We finally brought everything together ready to eat at 3pm: roast chicken, roasted potatoes, roasted carrots and pan-fried Brussels sprouts, all eaten in the fresh air and sunshine on our patio.
With the food dispatched, we lit the fire pit to give us a little longer outdoors, and spent a nostalgic while looking through the printed version of our blog that my Mum sent us last year. The 'blog book' only covers the first month or so after we moved here, but it was amazing to spend a while looking back at the way things were almost two years ago and how much things have changed.
When it finally got too chilly to sit outdoors any longer (the clouds had come over during the course of the afternoon), we headed indoors to light the fire and spend a quiet evening watching Spectre, which Stuart's Mum kindly sent us on DVD this week - a fitting end to a relaxing day.
PasquettaEaster Monday is Pasquetta here in Italy. It started out wet - the rain had started before we went to bed last night and had been going on and off all night. After another slow morning without getting up to an alarm, we had a late breakfast before heading out with Reggie. It may have been wet, but the upside was that we could be almost certain that no one else would be out walking in this weather!
We headed straight to the chicken-run walk and even made poor Reggie wear his raincoat, such was the heaviness of the rain when we set out. It wasn't cold though, but pleasantly fresh and with lovely spring scents in the air.
We met a group of three joggers out in the rain, but once we'd let them pass, holding Reggie on the lead to make sure he didn't try to eat them, we didn't see anyone else and Reggie happily ran around in the long grass getting himself soaked from head to toe, the water running off his raincoat in mini rivers.
When we'd done our walk, we headed home via Amanda's once again. Amanda doesn't usually open on Mondays, but with today being a bank holiday here, she made an exception today and we called in to collect the loaf of bread that we usually pick up on a Sunday, as well as a friendly chat with Samantha and Amanda.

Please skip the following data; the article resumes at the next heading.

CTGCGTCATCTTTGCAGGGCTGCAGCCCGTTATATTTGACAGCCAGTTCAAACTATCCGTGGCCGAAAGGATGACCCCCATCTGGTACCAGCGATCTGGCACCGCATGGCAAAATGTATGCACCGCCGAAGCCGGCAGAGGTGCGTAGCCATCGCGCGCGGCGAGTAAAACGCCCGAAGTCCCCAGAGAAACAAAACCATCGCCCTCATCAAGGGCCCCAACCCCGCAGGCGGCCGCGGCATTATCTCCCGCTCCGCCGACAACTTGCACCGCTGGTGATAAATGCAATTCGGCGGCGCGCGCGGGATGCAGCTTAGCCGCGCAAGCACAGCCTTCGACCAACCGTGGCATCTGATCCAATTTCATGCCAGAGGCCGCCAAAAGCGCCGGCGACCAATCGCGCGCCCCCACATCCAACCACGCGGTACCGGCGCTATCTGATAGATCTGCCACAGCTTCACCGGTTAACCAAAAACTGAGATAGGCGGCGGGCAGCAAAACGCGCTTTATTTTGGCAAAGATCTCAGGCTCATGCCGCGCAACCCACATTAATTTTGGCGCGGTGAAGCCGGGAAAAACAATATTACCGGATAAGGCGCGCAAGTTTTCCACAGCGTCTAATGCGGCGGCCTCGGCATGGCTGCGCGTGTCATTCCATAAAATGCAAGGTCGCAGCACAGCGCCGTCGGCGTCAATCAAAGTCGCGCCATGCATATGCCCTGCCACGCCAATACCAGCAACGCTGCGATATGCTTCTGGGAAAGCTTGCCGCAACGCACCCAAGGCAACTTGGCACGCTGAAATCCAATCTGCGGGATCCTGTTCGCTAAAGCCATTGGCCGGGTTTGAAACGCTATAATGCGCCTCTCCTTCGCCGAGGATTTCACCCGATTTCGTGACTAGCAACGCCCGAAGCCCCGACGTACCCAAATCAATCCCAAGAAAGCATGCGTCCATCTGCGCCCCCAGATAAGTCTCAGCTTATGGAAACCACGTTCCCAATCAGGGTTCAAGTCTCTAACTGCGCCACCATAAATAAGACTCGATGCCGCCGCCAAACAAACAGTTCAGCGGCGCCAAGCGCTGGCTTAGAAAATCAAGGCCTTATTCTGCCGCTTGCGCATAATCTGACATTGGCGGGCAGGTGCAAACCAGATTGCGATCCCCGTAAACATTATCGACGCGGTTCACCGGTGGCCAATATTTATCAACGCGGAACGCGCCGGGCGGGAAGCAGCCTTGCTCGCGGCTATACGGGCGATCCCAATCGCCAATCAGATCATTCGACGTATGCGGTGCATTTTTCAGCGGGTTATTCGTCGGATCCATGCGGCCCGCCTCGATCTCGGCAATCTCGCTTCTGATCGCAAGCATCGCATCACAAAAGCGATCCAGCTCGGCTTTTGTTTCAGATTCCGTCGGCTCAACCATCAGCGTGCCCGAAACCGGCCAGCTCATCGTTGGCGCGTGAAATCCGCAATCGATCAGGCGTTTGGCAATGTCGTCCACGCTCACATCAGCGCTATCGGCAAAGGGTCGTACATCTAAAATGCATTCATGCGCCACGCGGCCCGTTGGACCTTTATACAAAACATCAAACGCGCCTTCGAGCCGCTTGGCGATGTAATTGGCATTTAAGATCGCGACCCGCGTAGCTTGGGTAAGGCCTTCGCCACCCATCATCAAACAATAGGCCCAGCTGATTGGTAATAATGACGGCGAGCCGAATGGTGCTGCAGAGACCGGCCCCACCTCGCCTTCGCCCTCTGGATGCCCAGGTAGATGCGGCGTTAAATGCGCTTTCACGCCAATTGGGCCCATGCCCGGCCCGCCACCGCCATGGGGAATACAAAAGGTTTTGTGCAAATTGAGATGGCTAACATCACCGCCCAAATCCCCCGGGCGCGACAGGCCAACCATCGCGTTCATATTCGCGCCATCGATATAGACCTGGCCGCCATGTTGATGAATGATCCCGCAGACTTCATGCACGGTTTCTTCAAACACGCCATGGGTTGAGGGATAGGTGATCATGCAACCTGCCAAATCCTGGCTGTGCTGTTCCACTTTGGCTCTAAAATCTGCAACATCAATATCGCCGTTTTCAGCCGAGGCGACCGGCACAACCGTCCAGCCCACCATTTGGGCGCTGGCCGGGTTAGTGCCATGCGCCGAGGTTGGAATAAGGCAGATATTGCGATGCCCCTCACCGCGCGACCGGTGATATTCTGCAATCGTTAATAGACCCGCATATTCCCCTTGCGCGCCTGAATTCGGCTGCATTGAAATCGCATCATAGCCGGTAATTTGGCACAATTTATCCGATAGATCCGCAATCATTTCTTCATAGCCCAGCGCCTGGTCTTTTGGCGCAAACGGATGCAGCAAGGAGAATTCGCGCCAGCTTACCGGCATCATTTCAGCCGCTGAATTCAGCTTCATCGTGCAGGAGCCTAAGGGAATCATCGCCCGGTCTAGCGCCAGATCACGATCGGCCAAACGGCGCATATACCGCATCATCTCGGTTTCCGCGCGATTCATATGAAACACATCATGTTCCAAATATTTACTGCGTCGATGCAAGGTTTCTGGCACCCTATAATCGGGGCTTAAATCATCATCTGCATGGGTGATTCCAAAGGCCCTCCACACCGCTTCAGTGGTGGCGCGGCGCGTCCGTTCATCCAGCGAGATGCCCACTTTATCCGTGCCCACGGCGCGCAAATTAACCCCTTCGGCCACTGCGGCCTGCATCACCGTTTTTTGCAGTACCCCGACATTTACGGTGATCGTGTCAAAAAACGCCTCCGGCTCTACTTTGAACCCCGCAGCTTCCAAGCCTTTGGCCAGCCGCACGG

By the time we got home it was time for lunch - delicious roast chicken sandwiches, but eaten indoors today as even though it had dried up by that point, it was still a tad too cool to be outside - and a bone for Reggie.
After lunch we spent a couple of hours in front of the computers updating the blog and doing various other chores, and by the time we'd finished all that the sun had come out!
We therefore headed outside, but with only a gentle afternoon's activity planned: planting seeds. We spent a very chilled out hour and a half in the gentle warmth of the poly tunnel planting up more seeds and checking on what was already sprouting into life.
When we'd run out of both plant pots and labels we decided to call it a day in the poly tunnel and returned to the patio, where we made a start on weeding the herb garden. We're undecided as to what to do with the herb garden - Stuart would like to get rid of it altogether, whereas I would prefer to keep it (as would Reggie, who enjoys lying in it in the shade of the rosemary bush) - but either way, it was in desperate need of some weeding, so we made a start on the job.
Come 6pm, however, we decided we'd had enough of chores and, keen to make the most of the new longer daylight hours, we lit the fire pit and sat on the patio with a bottle of wine and our planting notes, writing up notes on what we'd planted and when, and attempting to draw up a planting plan for the coming year. This turns out to be a little more complicated than it might seem at face value, as some plants like (or don't like) to follow on from each other year on year, and certain plants like (or don't like) to be planted alongside each other at the same time. By the time we'd finished a bottle of wine and the temperature had sunk low enough for the fire pit to not quite cut it any more, we had formulated a pretty good planting plan for the year, although there's still more work to be done!
Feeling chilly, we retired indoors to light the indoor fire and reflect on a long weekend that has been the perfect combination of hard work, productive and relaxing.